Microsoft has released patches for a vulnerability that affects Azure Synapse and Azure Data Factory products, allowing threat actors to RCE the Integration Runtime infrastructure. The vulnerability coded CVE-2022-29972 was evaluated in the high-risk category by given a severity score of 8.2 by the company.
Fixes for this vulnerability were previously released on April 15, but cybersecurity researchers suggest that the threat still exists.
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How Does the Vulnerability Affect?
According to Microsoft’s security advisory, the vulnerability resides in a third-party ODBC data connector used to connect to IR in Azure Synapse Pipelines and Amazon Redshift in Azure Data Factory.
The SynLapse nicknamed vulnerability code CVE-2022-29972 allows threat actors to RCE on the Integration Runtime infrastructure. It also allows attackers to access other customers’ Synapse workspaces and exploit the vulnerability to leak sensitive data, including service keys, API tokens, and passwords for other services.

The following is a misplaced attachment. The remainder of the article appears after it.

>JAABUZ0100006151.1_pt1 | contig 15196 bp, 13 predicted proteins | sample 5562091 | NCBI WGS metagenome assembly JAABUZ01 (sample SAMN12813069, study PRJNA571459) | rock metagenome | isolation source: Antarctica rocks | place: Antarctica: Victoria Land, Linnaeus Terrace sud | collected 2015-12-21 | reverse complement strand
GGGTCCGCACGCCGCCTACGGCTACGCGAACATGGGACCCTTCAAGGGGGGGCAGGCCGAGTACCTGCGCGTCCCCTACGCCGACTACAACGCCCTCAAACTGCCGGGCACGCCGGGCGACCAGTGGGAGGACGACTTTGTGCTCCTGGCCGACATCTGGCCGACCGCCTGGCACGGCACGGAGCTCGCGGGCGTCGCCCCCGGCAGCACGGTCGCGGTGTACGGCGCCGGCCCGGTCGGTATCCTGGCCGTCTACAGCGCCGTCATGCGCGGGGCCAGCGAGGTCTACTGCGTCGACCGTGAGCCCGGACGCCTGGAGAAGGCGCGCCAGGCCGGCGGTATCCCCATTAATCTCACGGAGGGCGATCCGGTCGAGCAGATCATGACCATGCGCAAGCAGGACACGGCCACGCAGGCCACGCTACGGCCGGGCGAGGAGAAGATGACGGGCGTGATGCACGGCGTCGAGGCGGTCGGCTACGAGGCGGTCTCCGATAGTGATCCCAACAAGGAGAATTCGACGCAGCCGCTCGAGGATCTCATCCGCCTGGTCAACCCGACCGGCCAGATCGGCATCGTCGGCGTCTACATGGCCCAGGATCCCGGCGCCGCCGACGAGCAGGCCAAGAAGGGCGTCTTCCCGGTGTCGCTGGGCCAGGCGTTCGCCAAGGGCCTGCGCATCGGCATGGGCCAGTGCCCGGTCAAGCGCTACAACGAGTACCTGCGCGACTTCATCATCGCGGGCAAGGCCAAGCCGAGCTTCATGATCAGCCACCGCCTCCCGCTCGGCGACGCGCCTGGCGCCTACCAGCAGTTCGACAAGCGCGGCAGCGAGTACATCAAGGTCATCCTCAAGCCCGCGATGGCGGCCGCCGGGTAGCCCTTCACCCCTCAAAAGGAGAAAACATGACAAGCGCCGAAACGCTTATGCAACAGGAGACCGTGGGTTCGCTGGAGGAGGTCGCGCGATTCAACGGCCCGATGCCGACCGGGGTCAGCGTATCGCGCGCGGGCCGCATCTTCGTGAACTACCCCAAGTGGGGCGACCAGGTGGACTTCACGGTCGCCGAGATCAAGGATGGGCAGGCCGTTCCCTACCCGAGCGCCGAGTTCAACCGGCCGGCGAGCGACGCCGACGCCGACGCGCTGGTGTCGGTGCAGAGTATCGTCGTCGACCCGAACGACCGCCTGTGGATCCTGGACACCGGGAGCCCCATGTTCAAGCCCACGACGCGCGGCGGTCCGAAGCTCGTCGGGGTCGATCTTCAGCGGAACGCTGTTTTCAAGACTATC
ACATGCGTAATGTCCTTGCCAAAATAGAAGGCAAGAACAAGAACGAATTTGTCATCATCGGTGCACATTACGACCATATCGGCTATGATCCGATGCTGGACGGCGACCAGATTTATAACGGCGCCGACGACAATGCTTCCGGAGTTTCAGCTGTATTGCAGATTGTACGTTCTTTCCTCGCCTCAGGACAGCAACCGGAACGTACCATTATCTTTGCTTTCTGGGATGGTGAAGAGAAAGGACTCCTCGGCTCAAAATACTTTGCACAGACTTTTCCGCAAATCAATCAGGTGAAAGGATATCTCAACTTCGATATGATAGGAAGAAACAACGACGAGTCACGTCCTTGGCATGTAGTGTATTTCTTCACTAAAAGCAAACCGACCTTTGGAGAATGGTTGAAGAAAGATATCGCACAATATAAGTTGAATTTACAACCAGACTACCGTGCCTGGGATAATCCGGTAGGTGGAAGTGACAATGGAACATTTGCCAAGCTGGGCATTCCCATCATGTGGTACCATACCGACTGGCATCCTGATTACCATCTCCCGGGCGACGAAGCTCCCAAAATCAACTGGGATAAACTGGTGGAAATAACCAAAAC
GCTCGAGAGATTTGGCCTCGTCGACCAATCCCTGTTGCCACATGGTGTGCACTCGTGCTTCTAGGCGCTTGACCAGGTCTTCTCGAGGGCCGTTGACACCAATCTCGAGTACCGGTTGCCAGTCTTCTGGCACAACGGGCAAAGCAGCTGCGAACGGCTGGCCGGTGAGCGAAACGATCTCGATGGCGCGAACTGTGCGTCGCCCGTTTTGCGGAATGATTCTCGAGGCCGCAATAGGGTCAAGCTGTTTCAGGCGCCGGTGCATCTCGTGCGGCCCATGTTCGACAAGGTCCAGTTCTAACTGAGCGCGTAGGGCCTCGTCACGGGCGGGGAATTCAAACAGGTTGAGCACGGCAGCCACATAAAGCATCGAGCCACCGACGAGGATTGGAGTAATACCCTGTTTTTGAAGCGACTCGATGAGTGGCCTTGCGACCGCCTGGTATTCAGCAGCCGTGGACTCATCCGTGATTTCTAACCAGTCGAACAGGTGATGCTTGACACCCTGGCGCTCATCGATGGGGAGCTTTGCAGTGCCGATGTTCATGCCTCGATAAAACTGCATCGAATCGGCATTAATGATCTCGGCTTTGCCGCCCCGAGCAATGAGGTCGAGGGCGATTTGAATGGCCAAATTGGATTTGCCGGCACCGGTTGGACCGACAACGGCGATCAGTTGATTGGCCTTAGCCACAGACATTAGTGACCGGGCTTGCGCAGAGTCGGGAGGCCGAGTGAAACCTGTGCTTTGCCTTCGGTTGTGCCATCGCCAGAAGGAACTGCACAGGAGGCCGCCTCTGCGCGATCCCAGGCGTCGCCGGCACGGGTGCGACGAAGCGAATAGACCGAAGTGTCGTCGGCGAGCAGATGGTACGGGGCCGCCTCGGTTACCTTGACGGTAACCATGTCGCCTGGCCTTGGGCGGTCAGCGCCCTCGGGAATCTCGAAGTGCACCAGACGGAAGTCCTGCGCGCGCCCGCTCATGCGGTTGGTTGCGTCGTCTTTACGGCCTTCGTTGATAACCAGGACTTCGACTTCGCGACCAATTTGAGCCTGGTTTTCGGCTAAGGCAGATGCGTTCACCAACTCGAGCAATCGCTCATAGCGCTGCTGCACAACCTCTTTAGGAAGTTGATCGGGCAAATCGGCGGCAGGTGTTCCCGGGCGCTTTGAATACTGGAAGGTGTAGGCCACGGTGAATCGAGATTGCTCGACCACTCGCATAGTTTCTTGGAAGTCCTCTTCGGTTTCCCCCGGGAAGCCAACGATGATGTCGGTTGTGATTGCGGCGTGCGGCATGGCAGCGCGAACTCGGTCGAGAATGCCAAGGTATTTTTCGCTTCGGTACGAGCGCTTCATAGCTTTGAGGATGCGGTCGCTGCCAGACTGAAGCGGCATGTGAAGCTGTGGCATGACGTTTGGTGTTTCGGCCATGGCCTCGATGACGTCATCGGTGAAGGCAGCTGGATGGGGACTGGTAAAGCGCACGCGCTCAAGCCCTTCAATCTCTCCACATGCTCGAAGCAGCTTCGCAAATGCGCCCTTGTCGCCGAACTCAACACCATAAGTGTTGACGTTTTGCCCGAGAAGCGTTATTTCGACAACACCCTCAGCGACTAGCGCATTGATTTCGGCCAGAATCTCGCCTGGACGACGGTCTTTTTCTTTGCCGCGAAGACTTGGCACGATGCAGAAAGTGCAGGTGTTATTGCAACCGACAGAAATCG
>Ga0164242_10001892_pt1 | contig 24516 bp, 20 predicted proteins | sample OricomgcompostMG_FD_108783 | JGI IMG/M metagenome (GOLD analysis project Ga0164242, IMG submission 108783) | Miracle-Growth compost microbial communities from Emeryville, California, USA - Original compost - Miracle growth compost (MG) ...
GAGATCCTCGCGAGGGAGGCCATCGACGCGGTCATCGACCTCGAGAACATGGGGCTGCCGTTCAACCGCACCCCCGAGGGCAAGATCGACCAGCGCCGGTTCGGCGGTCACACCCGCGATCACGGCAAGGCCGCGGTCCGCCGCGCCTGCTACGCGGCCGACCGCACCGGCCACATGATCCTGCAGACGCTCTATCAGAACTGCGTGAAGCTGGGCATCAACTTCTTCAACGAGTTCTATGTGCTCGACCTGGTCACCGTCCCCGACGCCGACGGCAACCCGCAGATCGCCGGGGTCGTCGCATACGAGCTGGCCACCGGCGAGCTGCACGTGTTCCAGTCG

Because the Integration Runtime provides data integration capabilities in all network environments, it becomes highly risky for threat actors to execute commands there.
Are There Patches or Mitigation Measures for SynLapse?
Microsoft stated that Self-Hosted Integration Runtime users who use Azure cloud services or keep automatic updates do not need to take any action. Self-Hosted IR customers who have not turned on auto-update are advised to upgrade to version 5.17.8154.2 in the Microsoft Download Center.
Updates can be installed on 64-bit systems with .NET Framework 4.7.2 or higher, including Windows 11 and Windows Server 2022.
Cybersecurity researchers recommend taking some mitigation measures even if patches are applied. Stating that the weakness still exists in the infrastructure architecture, experts underline that third-party code is running in the service, which may allow access to sensitive data of other customers.
While Microsoft states that it is working to reduce the large attack surface and risk potential created by the vulnerability, it recommends its customers configure their Synapse workspaces with a Managed Virtual Network that provides better network isolation.
Recent Azure Vulnerabilities
Discovered by cybersecurity firm Orca, SynLapse isn’t the first vulnerability in Azure this year. In January, two months after SynLapse, which was publicly disclosed, Microsoft announced that it fixed a vulnerability called AutoWarp that allowed it to exploit an Azure Automation bug.
In April, Microsoft fixed critical vulnerabilities in Azure Database for PostgreSQL Flexible Server, allowing threat actors to bypass authentication and access other customer data.
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